AUSTRALIA MAINTAINS TIGHT CONTROL OVER WHICH LINES HAUL BEEF TO US

AUSTRALIA MAINTAINS TIGHT CONTROL OVER WHICH LINES HAUL BEEF TO US

Any major deregulation of beef shipments from Australia to the United States appears unlikely in the foreseeable future.

Strict control of shipping in the American meat trade is here to stay, an Australian shipping executive stated.He expressed the prevalent view of the Australian shipping industry following the decision by the Australian Meat and Livestock Corp. to continue the present regulated system at least through November 1989.

The corporation reversed a decision announced last September that it would abandon its traditional tight control over the selection of shipping lines able to carry Australian beef to the important U.S. market.

The AMLC controls the international marketing of most Australian beef. For many years, beef has been shipped from Australia to the United States only by carriers specifically designated by the corporation.

The AMLC has often been criticized for exercising monopoly control over shipping in this trade. There has been some support for the proposition that the corporation in effect conducts it own closed conference in the meat trade.

Shipping lines in the trade welcomed the decision to continue the practice.

The designated lines are almost unchanged from those that carried meat last year.

For the U.S. East Coast, the shipping lines are Cool Carriers, Pacific American Container Express, or PACE, Columbus Line, ABC Containerline and Australia New Zealand Direct Line (incorporating the Pacific Australia Direct Line).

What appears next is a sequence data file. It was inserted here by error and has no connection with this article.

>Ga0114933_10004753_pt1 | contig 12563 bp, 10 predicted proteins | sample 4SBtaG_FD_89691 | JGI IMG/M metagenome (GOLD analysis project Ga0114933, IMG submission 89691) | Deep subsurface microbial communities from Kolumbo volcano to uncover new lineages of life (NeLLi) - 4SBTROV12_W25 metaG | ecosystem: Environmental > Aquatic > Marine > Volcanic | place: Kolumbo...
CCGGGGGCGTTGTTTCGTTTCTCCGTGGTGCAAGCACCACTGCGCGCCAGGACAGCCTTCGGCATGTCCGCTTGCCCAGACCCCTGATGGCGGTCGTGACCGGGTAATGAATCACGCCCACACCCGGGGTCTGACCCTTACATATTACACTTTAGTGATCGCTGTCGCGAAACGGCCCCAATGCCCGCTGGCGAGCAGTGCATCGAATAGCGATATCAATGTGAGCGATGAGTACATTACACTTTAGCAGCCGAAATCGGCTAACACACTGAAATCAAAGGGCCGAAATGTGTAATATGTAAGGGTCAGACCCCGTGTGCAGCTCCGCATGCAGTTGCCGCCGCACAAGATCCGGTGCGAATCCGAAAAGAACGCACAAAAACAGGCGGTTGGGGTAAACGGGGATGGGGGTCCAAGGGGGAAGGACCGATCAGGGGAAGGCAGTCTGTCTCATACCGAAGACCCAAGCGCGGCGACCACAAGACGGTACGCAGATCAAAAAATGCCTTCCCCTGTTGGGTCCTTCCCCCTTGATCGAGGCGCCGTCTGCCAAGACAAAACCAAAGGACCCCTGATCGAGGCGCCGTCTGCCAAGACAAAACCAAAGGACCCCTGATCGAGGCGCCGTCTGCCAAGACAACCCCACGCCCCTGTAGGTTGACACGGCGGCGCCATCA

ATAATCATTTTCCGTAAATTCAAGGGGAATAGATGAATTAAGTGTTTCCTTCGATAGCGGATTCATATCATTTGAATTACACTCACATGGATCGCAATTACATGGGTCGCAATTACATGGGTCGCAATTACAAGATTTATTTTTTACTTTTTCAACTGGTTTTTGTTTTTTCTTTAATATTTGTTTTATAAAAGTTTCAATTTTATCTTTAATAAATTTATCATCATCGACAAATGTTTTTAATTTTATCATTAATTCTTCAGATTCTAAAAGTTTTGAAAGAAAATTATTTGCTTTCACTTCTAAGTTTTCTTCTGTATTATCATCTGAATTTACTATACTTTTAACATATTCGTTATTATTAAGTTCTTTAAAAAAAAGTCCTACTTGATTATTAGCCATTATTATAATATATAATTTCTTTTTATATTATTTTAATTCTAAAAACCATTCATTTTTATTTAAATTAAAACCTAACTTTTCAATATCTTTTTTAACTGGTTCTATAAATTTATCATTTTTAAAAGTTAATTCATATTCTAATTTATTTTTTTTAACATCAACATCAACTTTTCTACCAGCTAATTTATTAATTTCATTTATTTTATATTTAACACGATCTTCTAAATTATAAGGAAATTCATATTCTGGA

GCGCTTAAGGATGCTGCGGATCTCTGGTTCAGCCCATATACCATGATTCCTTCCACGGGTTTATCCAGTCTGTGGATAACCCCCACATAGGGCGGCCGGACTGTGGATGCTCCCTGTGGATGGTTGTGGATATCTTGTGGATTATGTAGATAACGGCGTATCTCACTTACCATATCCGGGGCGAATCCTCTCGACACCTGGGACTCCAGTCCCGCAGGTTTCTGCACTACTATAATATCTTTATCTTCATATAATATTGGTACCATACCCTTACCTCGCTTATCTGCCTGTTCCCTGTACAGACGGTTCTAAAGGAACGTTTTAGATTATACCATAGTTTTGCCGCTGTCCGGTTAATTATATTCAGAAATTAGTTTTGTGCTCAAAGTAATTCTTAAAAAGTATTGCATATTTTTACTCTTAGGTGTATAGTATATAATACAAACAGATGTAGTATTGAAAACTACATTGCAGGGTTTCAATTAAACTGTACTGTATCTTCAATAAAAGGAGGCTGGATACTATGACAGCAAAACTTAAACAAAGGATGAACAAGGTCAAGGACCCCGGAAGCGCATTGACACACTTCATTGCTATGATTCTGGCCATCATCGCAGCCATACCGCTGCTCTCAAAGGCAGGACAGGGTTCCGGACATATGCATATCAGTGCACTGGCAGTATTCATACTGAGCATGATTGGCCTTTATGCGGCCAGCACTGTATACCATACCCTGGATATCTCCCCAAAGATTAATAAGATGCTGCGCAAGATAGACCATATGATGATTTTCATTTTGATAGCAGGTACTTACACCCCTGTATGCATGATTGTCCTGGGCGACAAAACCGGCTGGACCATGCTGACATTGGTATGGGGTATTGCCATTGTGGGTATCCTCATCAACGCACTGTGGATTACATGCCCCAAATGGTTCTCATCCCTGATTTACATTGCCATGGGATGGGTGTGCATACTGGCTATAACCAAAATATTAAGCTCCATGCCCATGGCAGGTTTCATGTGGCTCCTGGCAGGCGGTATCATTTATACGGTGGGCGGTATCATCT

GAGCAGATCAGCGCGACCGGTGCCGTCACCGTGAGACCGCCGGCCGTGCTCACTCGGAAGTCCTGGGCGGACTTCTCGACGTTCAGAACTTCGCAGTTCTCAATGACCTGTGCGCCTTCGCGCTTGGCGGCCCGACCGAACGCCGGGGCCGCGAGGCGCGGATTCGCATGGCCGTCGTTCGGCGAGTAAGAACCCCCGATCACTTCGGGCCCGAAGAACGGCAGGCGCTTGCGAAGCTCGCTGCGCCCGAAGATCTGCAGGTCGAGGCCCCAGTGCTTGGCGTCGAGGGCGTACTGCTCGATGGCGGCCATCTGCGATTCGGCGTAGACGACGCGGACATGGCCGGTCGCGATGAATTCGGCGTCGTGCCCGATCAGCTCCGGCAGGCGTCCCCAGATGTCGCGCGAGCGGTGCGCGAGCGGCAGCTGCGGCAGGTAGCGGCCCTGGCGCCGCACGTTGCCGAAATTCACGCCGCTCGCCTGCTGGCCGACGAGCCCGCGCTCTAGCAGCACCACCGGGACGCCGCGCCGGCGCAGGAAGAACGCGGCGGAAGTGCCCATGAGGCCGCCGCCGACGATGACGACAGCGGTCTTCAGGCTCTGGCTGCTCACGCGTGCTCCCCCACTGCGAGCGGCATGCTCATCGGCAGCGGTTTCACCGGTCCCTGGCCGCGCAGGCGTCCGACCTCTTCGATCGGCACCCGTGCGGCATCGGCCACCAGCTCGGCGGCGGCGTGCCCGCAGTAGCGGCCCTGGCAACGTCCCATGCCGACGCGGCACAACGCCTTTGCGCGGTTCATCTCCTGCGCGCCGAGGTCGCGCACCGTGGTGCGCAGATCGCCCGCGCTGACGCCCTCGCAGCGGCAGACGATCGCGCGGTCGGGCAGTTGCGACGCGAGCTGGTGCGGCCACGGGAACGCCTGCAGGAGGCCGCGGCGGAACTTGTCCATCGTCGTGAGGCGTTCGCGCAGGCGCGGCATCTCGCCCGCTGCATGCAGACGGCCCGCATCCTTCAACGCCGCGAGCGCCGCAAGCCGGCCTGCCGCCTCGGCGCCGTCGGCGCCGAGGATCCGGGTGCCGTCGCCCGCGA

Designated carriers for the U.S. West Coast are Yamashita Shinnihon (Y.S. Line), PACE, Columbus, EAC Lines, K Line and Knutzen.

EAC, K Line and Knutzen carry beef only to Australia's west coast ports.

Cool Carriers, a Swedish line, is the only carrier permitted to operate a breakbulk service. All other lines must carry the beef in containers.

This will be the third year that Cool Carriers, the world's largest operator of refrigerated vessels, will be in the trade.

But it will be the first year that Cool Carriers will not be restricted to receiving beef only from Australia's northern ports. The line can now pick up beef also from the larger southern ports.

The AMLC has long preferred to ship beef to the United States in containers. But it concedes there is a need to cater to the breakbulk market.

Cool reportedly offers a price advantage to shippers of about 19 percent.

Cool operates about 75 vessels around the world. Some 14 of these are engaged in trade between Pacific countries.

The AMLC has told all designated carriers that the maximum freight rate until the end of November 1988 must not be more than 14.4 percent above last year's rate.

The shipping companies have been told that the maximum rate will be increased by an additional 5 percent for the 12 months from Dec. 1, 1988.

Beef is an important export commodity from Australia to the United States. It accounts for nearly 70 percent of cargo by volume and almost 85 percent of freight revenue.

The United States is Australia's biggest beef market, and Australia supplies about half of all beef imported into the United States.

Australian beef exports to the United States during fiscal 1986-87 totaled 339,302 tons. The volume was 285,000 tons for the previous year.